"Choad, speed, powder, sprick-sprack, track, crystal," she recites for me. "It sounds like a religion, doesn't it?" She watches me take quick, microscopic notes in a stenographer's book. "You're a natural tweaker, honey, but if you hung out with me for one day, you couldn't keep up."
"How about an evening?" I suggest. She looks at me critically. "How about 10 minutes? Anyway, I'm hosting karaoke in a few hours. I'll give you a tour of the neighborhood, but right this very second I have to make a phone call. You have money don't you?" I hand 21-year-old Lauren a quarter and a dime. She picks them up like insect bodies between her silver nails. "Honey, I said calls. Hear the 's'?"
I hand her a dollar. "That's better. One thing speed teaches you about is human nature. For example, you don't trust me. But if this scene were reversed [she swirls her hands to show a switch]; if you had no place, needed some money--I'd give you that. You're family."
She waits for a response, then turns away, and empties the contents of her backpack onto the couch where she's sitting. Her legs are crossed. She looks like an obsessively efficient businesswoman with a tic. Lauren's logic follows its own askew compass. I think about a squirrel I saw just after it was hit by a car. It ran in wild circles trying to escape the orbit of its pain.
When Lauren comes back from the phone, she tells me, "It's time to go." I follow her out into the street. She mentions Guillermo, the friend she just called. Guillermo is mad, which worries Lauren, who's starting to crash and needs a fix.
Lauren wants to give me a drug tour of Capitol Hill, but first she needs cigarettes. We stop at a smoke shop. The man behind the counter recognizes her. Lauren takes me to the back of the store where there are several shelves of pipes in a glass display case. The pipes look like test tubes with metal bowls on the ends. I ask Lauren about the science of crystal; the chemistry, the equipment. "Stop romanticizing it," she responds, and turns back to the pipes. "Let me see this one, Gil," she says, tapping on the glass. Gil is watching sports on TV with the sound turned down. He sets a blue glass pipe on the counter.
While I examine it, Lauren tells a story. "I made meth before I ever did it," she says. Lauren goes on to describe how she was kicked out of her parents' house at age 14. Her mother called her a cunt; threw a frying pan at her head. As a kid, in first or second grade, she was put on asthma inhalants. Then she graduated to a nebulizer machine that looked ironically, she wants to show me, like one section of a meth lab. "Gil honey, you got a pen and paper?" Lauren asks.
The man brings a plain white sheet and a purple marking pen. She begins to sketch out a lab that looks like an elaborate mousetrap. Contrary to what everyone says, Lauren doesn't think meth is easy to make. She draws two kinds of labs--one on a table, a messy network of tubes and globes and spigots all heated with Bunsen burners. The other lab is in a bathtub. She crisscrosses lines to signify mesh or screens, and shows how the chemicals fall onto cookie sheets. "They stole this method from making acid," she says. "In this table method, chemicals drip into a jar. "That's your rent and paycheck." She points to a sketched glass at the end of the contraption. "You break that jar for the diamonds."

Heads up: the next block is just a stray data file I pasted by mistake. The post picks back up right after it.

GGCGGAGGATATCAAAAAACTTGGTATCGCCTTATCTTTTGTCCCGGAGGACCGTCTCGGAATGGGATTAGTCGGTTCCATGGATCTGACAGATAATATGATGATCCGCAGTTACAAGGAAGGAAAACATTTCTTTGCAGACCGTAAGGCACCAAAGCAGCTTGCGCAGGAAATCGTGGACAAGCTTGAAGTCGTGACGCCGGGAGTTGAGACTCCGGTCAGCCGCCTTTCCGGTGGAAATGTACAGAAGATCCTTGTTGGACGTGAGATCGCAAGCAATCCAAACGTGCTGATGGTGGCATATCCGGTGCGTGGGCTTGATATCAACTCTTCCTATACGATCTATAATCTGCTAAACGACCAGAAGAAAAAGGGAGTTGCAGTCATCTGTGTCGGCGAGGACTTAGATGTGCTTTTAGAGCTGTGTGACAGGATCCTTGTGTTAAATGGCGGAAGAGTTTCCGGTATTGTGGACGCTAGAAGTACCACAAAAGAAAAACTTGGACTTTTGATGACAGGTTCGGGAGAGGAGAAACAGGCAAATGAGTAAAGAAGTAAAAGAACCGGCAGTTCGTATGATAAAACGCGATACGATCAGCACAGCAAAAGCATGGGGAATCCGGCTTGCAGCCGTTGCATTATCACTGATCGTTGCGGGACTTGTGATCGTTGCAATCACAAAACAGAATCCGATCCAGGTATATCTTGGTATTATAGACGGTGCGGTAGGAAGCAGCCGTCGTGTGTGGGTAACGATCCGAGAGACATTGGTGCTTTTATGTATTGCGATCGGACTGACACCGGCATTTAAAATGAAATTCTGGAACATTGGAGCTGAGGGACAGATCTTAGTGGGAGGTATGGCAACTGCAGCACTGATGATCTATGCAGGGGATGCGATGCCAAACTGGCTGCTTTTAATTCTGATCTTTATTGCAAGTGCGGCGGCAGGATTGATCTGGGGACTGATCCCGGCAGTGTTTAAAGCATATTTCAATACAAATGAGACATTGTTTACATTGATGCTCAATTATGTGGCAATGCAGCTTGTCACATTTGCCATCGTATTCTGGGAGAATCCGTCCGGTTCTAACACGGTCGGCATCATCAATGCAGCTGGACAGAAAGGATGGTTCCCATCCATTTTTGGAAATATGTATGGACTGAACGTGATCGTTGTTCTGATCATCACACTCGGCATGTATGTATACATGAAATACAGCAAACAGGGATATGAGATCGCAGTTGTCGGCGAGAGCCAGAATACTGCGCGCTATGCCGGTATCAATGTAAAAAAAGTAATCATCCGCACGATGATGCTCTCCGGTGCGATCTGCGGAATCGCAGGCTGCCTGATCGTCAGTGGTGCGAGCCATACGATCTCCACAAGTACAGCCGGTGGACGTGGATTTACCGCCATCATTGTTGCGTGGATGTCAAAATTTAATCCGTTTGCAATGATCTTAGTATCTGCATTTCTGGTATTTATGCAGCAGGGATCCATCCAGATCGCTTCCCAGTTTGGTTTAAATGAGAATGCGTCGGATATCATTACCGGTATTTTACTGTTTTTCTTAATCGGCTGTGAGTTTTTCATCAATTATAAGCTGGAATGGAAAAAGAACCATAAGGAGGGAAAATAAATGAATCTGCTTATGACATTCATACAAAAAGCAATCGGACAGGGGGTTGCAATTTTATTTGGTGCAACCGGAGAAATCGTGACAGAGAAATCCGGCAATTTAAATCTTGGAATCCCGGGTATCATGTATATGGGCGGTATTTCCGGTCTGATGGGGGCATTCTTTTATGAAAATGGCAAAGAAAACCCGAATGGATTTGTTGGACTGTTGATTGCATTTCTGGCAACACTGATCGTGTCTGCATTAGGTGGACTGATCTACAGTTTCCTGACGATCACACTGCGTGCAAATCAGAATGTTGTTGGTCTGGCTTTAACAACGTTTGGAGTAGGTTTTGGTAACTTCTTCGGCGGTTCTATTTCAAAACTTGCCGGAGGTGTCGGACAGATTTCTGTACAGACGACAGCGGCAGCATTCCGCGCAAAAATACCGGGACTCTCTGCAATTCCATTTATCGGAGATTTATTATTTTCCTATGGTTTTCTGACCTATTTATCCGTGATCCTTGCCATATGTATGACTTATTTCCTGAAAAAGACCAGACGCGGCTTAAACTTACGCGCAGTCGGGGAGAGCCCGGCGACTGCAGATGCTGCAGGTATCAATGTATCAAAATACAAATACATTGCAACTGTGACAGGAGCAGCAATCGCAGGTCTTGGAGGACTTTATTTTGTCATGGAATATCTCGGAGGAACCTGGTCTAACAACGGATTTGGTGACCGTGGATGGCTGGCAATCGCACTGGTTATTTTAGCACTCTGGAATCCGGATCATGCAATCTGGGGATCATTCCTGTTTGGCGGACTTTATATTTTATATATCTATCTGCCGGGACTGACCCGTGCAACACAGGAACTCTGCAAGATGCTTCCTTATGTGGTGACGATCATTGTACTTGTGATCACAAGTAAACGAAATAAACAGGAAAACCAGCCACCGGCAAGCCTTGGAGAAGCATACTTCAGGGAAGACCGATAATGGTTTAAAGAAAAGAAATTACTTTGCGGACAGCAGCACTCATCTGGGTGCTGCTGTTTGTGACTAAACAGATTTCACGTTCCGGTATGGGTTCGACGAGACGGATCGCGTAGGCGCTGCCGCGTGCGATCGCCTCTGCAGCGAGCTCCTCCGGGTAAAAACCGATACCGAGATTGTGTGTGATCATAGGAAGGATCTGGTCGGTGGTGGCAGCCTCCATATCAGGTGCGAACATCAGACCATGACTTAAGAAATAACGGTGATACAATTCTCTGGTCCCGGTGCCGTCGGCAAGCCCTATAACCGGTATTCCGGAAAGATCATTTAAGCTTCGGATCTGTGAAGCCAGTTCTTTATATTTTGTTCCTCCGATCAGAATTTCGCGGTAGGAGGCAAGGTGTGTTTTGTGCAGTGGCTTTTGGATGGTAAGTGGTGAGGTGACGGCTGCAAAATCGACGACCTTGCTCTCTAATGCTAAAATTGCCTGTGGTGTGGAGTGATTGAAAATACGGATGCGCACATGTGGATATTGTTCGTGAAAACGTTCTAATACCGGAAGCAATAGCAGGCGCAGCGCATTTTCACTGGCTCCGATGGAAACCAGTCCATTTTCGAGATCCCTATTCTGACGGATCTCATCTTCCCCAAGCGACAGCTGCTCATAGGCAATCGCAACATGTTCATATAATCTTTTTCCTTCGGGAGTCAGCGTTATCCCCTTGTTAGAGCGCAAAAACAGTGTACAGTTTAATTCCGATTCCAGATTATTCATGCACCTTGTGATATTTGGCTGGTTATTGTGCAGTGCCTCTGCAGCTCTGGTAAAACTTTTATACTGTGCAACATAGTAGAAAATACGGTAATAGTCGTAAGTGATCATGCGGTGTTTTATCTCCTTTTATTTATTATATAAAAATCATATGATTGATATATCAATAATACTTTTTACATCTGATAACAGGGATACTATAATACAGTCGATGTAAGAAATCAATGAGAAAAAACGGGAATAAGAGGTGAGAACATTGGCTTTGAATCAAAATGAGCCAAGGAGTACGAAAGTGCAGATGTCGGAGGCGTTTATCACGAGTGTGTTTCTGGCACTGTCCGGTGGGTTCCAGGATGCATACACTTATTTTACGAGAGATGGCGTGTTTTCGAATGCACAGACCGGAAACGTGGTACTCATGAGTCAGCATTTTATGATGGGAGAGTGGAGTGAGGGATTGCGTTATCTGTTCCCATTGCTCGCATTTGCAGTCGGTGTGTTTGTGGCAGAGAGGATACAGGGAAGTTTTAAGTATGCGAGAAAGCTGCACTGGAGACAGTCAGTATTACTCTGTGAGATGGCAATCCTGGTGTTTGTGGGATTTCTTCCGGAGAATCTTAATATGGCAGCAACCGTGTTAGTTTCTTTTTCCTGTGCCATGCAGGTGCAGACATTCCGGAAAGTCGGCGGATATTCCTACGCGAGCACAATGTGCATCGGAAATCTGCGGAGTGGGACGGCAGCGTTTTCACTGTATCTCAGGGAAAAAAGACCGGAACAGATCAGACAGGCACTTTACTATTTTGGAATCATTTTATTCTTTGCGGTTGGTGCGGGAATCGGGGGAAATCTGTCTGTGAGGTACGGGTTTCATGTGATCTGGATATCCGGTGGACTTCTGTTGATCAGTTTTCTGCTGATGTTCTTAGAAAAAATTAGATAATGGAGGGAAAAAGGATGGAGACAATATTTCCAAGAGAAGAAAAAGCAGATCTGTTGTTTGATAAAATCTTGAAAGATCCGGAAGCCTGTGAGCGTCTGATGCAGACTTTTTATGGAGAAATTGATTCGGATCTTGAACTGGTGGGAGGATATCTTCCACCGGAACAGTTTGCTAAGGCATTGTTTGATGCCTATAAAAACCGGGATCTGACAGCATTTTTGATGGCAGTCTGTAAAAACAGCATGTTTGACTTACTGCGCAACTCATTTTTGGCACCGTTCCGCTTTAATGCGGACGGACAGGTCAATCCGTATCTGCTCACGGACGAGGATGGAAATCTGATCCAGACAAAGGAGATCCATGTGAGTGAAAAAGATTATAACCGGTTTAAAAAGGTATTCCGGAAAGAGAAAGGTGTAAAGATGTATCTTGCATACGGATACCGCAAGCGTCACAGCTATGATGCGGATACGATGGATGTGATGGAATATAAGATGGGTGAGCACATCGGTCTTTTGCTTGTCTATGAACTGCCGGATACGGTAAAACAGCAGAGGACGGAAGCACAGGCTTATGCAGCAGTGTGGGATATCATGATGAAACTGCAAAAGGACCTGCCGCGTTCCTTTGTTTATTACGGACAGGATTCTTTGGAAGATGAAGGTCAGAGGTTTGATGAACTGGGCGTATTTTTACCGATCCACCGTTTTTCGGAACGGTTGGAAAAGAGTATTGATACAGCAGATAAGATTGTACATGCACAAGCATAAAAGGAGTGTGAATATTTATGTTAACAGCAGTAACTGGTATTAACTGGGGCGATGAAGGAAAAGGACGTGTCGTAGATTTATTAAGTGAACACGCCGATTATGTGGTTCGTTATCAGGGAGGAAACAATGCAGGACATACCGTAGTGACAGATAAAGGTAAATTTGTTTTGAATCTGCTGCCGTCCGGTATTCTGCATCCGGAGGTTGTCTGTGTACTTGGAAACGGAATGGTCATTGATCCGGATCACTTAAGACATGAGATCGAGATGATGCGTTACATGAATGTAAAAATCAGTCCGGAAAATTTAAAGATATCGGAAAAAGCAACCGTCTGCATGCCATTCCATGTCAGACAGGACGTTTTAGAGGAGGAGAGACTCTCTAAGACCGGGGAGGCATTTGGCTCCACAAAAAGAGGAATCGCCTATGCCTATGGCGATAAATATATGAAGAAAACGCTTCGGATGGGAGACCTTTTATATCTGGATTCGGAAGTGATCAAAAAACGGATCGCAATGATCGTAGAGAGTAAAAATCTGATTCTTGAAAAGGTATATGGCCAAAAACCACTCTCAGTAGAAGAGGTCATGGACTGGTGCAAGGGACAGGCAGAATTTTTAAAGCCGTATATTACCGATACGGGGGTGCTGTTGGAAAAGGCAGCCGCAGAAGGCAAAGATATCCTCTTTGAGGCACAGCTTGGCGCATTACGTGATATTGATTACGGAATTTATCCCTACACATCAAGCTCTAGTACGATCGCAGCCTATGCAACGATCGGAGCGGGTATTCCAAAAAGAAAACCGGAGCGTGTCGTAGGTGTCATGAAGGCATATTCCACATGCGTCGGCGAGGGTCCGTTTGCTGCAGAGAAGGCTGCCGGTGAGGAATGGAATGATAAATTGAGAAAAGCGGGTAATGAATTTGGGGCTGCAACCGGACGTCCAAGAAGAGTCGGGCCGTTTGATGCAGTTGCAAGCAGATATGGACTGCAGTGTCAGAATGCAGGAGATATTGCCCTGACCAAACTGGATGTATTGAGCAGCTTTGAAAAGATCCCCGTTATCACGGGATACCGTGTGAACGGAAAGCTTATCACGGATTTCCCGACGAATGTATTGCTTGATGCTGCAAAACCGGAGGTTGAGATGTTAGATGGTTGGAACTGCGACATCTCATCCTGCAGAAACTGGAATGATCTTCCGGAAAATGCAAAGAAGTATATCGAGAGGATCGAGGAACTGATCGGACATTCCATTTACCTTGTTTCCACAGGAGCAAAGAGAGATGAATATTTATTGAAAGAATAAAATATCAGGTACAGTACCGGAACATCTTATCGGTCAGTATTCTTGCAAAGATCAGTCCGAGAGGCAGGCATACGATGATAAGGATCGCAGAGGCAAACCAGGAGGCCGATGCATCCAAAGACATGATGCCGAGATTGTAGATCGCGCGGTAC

Crystal meth can be snorted, injected, eaten, smoked, or stuck up one's ass. It's made, or cooked, from combining chemicals of varying toxicity through a distillation process that involves heat and a scaffolding of tubes and flasks. Crystal induces euphoria, alertness, increased (if not obsessive) work performance, sexual stamina, weight loss, social ability, and confidence. It acts like adrenaline in the body. And it's cheap, running $20 to $30 per gram. A good high lasts from 12 to 15 hours, and users can stay up for days talking, working on a car engine, or cleaning the house, with little need for food. The downside of all this sleep deprivation is tweaking--heavy jitters and paranoia, sometimes even hallucinations--followed by a prolonged, sickening crash. Habitual meth users have been known to turn violent, although the relationship has been exaggerated by politicians and the media.
Each year since 1998, the number of crystal-meth labs busted in Washington state has doubled. In 1998, police found 349 labs. The next year, they uncovered 789, an increase of 126 percent. Federal drug-enforcement officers and local cops have spent millions fighting meth in Washington state, and they're looking to spend millions more: State lawmakers are trying to land a $15 million federal grant from the Department of Commerce to fund a statewide meth-fighting effort. But even with additional funds, police won't be able to get their arms around the drug, because they underestimate the resiliency and adaptability of the people who make it.
In fact, crystal makers are so crafty and determined, they can adapt to just about any conditions and work around any restrictions. Crystal meth is like a cockroach that keeps morphing, despite all the control measures state and federal officials use to contain it. If the cops stop up one hole, the cockroach comes out another. If they take away one food source, the cockroach figures out how to get the food another way.